On the other hand, he complains: “We’re so saturated with doctrine that has little or no basis in our experience that we look and act like hypocrites” (p. 21). There is a whole lot more behind his reason for saying this. Barnes is skeptical of being able to fully know the meaning of any passage of the Bible, except for “the Ten Commandments” and “a number of precepts.” That, says Barnes , “leaves a lot that is open to interpretation” (“Interpreting Scripture – a few things to consider,” 1/ 29/ 2008). Tragically, Barnes’ assumption leaves the door wide open for the possibility of a different gospel, a different spirit and a different Christ to “emerge” (2 Corinthians 11: 4). Thwarting off accusations against what he is teaching throughout his numerous blog posts, Barnes writes: “When Christians say something ‘is not biblical,’ they often are treating the Bible as though it were not open to interpretation” (“It’s not biblical,” 1/ 28/ 2008). When young people read this, how many will question Barnes or other AIM leaders, who, in their trusting eyes, are wonderful. (Kindle Locations 233-253)

Of all the works Barnes recommends, I found Mark Virkler’s book, Communion with God, most disconcerting. Guiding his readers on how to hear “God’s” voice, he advises : “Of paramount importance is learning to break free from the prison of rationalism in which Western culture is locked and relearning how to have spiritual experiences . . ” (p. 17). Sounding like a New Age medium, Virkler discusses left-brain, right-brain thinking and the need to rely more upon the right hemisphere’s intuitive and visionary functions. This way, he believes we can make direct spiritual contact with God and get into His divine “flow,” and into “true spiritual Christianity” (p. 41). On Sid Roth’s program, “It’s Supernatural,” Virkler teaches Roth and his viewers how to hear God’s voice and journal it down. Watching Virkler is no different than watching a medium teach you how to channel a spirit guide and instruct you in the occult art of automatic handwriting.  (Kindle Locations 341-352)

It wasn’t hard to figure out where their ideas came from. Barnes, Goins, and others involved with AIM, find Franciscan mystic, Richard Rohr, fascinating. In his post, “Rohr on becoming a spiritual warrior,” Barnes entices World Racers with this mystic’s blasphemous gospel and different Christ saying, “Richard Rohr is so profound – probably the wisest man I’ve met.” (Kindle Locations 420-422) (SOURCE)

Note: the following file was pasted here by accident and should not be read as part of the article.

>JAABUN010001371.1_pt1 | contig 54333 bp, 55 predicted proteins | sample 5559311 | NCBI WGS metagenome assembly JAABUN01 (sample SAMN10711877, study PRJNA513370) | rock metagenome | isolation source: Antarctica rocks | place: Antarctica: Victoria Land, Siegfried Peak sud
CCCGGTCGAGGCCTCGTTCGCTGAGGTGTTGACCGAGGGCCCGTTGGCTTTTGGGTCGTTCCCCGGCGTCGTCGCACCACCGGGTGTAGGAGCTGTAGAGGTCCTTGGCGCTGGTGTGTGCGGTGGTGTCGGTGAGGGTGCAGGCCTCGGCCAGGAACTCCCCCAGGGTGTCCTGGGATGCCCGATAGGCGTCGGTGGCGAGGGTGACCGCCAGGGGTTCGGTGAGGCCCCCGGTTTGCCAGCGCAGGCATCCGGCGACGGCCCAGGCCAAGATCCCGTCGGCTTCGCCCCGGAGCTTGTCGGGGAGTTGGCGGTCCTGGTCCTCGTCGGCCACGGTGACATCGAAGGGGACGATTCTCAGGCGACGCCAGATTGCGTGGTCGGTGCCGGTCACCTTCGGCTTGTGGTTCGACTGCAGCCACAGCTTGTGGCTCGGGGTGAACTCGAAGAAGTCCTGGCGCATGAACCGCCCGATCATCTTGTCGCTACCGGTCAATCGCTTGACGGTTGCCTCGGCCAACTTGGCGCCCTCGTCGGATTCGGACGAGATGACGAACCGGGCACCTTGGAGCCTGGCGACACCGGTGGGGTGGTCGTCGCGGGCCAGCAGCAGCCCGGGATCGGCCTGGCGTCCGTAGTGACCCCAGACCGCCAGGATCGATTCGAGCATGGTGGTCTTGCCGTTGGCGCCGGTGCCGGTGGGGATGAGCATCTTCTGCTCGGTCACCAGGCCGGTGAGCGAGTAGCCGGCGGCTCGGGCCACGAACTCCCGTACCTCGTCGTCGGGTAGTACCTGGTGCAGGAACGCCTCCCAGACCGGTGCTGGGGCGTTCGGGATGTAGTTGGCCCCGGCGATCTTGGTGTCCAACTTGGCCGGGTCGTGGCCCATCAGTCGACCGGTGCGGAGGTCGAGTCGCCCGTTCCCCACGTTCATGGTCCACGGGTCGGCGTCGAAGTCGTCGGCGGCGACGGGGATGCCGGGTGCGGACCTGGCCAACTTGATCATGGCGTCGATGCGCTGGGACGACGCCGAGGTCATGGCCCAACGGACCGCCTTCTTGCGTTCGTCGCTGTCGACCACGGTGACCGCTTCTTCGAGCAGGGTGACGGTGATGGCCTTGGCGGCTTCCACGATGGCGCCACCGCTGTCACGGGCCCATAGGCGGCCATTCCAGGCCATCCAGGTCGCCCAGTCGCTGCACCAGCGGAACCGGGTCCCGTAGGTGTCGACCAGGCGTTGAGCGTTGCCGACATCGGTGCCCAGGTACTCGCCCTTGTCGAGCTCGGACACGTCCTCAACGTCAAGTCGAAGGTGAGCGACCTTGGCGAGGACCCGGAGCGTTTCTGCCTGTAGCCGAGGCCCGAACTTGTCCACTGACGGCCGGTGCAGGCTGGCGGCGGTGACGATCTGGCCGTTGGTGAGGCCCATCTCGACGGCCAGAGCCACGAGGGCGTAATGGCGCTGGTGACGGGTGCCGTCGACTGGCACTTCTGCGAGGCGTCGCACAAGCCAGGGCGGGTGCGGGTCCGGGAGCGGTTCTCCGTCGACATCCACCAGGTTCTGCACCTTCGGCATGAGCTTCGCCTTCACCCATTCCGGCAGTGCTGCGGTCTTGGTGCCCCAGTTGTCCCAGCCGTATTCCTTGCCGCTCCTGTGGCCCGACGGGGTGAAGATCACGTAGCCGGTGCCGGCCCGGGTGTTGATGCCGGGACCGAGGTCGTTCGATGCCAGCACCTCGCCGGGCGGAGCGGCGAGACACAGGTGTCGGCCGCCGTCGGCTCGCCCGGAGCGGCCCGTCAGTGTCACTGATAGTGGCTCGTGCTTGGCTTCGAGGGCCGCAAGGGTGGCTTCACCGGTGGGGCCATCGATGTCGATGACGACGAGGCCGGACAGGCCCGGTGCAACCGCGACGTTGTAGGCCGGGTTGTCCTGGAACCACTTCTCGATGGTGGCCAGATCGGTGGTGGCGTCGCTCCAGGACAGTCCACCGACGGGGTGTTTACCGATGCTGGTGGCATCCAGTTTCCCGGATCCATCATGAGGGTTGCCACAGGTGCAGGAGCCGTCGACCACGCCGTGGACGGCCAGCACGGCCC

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3 Responses to The aim of Adventures in Missions and the World Race

  1. Maggie says:

    A lot of material promoting house church or “simple” church is permeated with teaching of the type of mysticism described in this article. Beware if any leader encourages the group to do listening prayer so that the “Holy Spirit” can lead the meeting. It is not the customary prayer that a Christian group would say at the start of a meeting, but it’s the use of listening prayer so that everyone tunes in to hear specific directions from “God.”

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    • john mcintyre says:

      Maggie I noticed some of that coming from Frank Viola who I was originally quite drawn to in the house church movement. I still think that there are a lot of people who can only be reached and helped to grow in home church style settings. but there is a lot of fringe stuff infiltrating the movement at the same time.

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      • Maggie says:

        John, I attended a good house church that included people from the neighborhood who may not have otherwise come to a church building. It was basic: sharing, reading the Bible and discussing it, prayer, and maybe singing. No special manuals or instructions are needed, although I believe mature Christians should lead such a gathering.

        Unfortunately, many house churches are being developed by the NAR and the emergent church, and their teaching and agenda go beyond the simple model I just described.